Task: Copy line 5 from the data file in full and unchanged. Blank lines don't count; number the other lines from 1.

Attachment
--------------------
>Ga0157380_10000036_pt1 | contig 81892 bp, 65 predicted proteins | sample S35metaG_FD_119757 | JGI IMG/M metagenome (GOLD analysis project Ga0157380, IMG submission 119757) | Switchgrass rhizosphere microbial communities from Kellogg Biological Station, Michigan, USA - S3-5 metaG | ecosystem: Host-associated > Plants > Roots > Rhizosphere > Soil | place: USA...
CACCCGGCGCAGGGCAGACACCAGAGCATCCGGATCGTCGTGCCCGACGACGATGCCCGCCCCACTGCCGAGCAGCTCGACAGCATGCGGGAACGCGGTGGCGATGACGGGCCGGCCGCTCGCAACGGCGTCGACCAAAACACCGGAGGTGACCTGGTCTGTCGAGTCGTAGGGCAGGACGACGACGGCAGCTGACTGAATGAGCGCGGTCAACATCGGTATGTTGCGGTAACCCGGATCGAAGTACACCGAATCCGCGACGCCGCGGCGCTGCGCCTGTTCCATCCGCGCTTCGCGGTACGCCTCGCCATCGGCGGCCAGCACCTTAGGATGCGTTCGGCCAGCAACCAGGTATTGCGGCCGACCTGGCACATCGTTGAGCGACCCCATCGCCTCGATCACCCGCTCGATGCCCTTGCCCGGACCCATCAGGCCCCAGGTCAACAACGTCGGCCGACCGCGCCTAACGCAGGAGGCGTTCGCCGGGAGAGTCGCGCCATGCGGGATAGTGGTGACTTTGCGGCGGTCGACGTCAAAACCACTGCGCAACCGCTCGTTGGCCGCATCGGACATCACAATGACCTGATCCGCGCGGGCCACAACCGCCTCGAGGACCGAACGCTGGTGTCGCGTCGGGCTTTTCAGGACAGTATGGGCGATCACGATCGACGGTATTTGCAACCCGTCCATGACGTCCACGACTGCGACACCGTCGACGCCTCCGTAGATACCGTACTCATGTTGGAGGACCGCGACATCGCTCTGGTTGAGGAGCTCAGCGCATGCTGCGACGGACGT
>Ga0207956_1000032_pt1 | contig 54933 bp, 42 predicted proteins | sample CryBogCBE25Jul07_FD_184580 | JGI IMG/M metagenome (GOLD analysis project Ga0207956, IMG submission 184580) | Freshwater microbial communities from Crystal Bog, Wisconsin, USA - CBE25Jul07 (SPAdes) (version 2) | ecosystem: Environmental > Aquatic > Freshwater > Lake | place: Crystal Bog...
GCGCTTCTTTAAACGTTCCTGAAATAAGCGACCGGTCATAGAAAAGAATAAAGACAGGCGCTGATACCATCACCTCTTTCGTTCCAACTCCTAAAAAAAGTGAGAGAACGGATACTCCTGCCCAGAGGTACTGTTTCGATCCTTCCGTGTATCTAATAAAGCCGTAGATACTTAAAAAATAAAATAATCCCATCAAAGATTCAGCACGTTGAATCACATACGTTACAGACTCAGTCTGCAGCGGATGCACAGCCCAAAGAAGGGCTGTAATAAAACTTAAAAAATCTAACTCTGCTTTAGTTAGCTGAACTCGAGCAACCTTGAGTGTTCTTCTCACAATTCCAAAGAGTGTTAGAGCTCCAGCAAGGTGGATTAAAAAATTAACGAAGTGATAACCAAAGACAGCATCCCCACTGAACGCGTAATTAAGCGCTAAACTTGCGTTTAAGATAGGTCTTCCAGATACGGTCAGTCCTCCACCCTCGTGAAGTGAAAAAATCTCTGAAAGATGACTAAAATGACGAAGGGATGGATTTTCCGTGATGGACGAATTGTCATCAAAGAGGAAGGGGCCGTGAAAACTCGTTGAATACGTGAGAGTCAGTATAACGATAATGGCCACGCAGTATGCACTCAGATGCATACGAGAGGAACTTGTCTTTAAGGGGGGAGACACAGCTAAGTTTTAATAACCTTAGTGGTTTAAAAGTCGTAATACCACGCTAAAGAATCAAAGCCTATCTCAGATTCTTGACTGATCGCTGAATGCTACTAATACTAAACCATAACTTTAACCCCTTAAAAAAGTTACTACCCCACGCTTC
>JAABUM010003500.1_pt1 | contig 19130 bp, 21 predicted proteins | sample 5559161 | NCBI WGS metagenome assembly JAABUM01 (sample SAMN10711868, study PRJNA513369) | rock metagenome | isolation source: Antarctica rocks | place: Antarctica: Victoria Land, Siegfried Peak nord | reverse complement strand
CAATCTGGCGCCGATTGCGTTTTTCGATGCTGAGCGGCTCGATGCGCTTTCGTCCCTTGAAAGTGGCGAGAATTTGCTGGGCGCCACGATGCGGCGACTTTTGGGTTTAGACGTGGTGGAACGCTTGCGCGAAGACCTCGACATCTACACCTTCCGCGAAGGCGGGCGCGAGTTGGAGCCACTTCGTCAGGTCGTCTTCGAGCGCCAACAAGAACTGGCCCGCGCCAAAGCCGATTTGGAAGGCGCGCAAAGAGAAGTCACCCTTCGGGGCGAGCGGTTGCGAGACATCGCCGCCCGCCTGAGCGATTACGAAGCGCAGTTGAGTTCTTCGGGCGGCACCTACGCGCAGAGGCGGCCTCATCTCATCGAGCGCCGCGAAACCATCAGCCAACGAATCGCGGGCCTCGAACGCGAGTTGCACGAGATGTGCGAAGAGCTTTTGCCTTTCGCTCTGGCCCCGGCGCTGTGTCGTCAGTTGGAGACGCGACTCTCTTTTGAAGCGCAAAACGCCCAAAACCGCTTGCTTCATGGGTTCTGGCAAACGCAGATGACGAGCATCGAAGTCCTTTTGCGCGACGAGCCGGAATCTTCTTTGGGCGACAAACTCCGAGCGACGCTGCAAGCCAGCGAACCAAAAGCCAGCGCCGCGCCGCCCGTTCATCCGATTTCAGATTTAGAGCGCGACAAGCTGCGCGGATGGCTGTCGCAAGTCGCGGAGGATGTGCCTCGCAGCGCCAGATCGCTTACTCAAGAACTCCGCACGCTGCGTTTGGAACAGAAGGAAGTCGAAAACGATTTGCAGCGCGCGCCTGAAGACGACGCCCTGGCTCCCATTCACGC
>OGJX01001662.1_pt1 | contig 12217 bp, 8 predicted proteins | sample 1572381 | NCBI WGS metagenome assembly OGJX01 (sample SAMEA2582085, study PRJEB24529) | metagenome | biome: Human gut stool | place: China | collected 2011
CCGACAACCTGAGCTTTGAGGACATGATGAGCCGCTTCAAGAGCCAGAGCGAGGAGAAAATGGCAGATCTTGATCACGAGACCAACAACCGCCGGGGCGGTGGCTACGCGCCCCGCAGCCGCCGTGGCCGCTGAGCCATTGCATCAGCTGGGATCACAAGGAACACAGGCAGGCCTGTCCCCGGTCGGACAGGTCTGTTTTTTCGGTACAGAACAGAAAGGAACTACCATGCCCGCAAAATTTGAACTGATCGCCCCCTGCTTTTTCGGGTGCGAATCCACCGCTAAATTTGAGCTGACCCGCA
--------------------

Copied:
>JAABUM010003500.1_pt1 | contig 19130 bp, 21 predicted proteins | sample 5559161 | NCBI WGS metagenome assembly JAABUM01 (sample SAMN10711868, study PRJNA513369) | rock metagenome | isolation source: Antarctica rocks | place: Antarctica: Victoria Land, Siegfried Peak nord | reverse complement strand